For this lesson we are going to look at four barre chords, the major and minor on the E string (shown with arrow), and the major and minor on the A string, these look like this,

jazz chord progression

Notice the only difference in the shape is that one note is flattened, this is the third (3) as mentioned earlier.

A string jazz chord progression

Shape no.1 is based on of the E string, this means that the root of the chord is played on the E (sixth string) and can be moved up and down the fretboard.

An example would be this: the note on the 3rd fret of the E string is a G, so therefore when we play this chord shape on the third fret, we get a G chord, and depending on which shape you use you will get major or minor. The same applies for chords on the A string.

Below is a diagram of all the notes on the E string and A string, using this you should be able to find any chord you need fairly economically by moving the shape up and down the fretboard.

a and e string diagram

Example: To play a C major chord you would use shape no. 1 on the eighth fret or shape 3 on the third fret.

Common Jazz Chord Progressions

ii - V - I

Some of the most famous jazz standards, such as Fly Me to the Moon, All of Me, and Autumn Leaves are built of the ii-V-I progression. If you have ever looked into jazz guitar before, it is likely you have come across this many times. In C major, the progression would look like this:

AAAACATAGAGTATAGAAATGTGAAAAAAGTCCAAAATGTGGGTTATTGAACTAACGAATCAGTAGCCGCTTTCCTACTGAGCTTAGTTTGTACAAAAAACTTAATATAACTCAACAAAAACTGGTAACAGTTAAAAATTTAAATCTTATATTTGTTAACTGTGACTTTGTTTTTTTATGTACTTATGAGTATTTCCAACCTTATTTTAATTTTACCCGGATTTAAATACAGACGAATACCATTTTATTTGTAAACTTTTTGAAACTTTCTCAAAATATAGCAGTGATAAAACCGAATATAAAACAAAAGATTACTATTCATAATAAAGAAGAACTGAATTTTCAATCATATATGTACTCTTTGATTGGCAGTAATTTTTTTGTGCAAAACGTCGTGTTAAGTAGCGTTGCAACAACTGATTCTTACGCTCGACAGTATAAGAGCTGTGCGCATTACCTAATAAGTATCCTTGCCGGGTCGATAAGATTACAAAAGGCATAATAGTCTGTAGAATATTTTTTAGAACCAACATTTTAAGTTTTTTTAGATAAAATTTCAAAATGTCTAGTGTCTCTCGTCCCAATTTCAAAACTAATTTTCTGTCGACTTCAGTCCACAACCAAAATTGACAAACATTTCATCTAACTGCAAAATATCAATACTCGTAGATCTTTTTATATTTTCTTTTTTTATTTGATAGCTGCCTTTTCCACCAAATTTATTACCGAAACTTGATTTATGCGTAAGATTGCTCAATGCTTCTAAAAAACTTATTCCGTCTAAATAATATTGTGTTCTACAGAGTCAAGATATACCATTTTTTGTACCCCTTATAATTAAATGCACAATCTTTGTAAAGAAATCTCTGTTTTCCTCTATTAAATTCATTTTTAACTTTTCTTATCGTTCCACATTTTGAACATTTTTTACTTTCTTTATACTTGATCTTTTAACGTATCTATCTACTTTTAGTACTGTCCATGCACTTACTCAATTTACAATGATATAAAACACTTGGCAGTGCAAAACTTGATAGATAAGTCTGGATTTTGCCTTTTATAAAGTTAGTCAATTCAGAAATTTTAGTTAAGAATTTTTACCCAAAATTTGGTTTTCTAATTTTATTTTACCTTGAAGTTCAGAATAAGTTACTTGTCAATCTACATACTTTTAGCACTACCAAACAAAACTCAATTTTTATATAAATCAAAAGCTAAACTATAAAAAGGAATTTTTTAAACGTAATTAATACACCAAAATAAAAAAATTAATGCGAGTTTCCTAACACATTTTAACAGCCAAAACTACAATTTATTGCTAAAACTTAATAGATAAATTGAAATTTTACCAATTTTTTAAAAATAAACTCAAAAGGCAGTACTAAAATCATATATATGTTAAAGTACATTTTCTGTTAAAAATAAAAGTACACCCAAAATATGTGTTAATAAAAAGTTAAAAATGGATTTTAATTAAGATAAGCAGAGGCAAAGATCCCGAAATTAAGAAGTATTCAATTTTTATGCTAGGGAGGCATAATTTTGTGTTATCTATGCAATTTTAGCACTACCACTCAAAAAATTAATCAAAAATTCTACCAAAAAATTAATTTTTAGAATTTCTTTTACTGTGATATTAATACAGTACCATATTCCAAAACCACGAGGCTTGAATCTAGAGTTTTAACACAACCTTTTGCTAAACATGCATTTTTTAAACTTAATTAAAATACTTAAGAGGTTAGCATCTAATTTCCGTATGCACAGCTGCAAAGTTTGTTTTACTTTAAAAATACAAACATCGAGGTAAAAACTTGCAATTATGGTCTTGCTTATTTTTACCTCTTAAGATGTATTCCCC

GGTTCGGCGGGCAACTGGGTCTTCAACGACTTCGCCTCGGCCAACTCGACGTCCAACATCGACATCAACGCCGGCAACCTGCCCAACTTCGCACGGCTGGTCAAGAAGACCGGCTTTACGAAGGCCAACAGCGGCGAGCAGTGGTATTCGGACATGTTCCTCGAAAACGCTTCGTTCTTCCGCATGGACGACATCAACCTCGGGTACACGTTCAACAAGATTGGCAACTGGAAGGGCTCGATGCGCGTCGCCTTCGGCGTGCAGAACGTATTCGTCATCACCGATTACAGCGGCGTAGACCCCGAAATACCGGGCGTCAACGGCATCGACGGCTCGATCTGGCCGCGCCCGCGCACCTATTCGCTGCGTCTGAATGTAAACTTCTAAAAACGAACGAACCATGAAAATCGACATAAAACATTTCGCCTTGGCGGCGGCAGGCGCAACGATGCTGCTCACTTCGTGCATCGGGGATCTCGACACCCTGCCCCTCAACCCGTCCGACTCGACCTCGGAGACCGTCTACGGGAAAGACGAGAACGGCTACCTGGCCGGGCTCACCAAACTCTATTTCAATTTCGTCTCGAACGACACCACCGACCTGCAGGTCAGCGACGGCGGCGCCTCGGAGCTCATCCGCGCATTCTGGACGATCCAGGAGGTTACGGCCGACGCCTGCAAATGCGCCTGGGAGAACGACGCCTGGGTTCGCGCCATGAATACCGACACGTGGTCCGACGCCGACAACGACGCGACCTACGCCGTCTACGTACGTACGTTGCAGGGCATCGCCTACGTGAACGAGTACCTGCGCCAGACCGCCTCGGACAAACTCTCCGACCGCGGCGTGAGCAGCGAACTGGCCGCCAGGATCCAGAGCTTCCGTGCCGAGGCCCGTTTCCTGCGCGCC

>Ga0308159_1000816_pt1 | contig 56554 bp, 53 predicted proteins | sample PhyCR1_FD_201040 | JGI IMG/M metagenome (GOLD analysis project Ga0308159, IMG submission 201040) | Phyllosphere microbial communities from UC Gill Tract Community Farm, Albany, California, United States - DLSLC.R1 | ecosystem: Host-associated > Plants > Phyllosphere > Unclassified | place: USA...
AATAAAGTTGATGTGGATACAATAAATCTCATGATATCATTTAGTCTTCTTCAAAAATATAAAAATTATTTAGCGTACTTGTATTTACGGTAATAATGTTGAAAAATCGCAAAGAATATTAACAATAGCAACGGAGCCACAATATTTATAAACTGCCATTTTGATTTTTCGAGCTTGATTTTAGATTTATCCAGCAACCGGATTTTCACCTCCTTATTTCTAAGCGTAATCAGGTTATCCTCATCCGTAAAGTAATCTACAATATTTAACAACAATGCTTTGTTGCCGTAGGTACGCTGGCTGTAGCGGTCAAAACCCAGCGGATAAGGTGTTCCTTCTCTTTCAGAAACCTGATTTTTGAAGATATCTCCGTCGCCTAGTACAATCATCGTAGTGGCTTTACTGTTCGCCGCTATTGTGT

ii-V-I progression jazz music

D minor is the ii chord and the G major is the V as we can clearly see from the first diagram. Practice strumming four down beats on the Dm (ii chord), four beats on the G (V chord), and eight beats on the C (I chord). This creates a 4 bar progression, the ii-V-I

ii-V-I progression D minor

I - vi - ii - V

This progression is called a turnaround, meaning it starts on the one and ends on a V chord, the V chord always leads back into the tonic (I chord). The I - vi - ii - V progression is incredibly common, particularly in old pop music. The famous tune At Last is based entirely around this progression. In the key of C it will look like this, keeping one bar per chord:

I - vi - ii - V progression in jazz music


Practice this the same way you practice the ii-V-I, four down beats for each chord. You may have noticed this progression actually contains the ii-V-I, as the V chord leads back into the I chord.

Because these chord progressions are common in traditional jazz music, learning them is useful as it prepares you to play at least half of any traditional jazz songs you want to learn. As you get more accustomed to playing these chord progressions, you will instantaneously know what progression it is when you are listening to a jazz song on the radio.

Practise both of these in the key of C and start to transpose, try playing it in the key of G, and then in the key of D and if this is becoming too easy, by all means, continue to transpose the progressions until you are familiar with them in every key!

 You can figure out which chords to use, by applying the numerical system to the chords in that key check out an article about the circle of fifths for an understanding of the different keys and different notes in each key.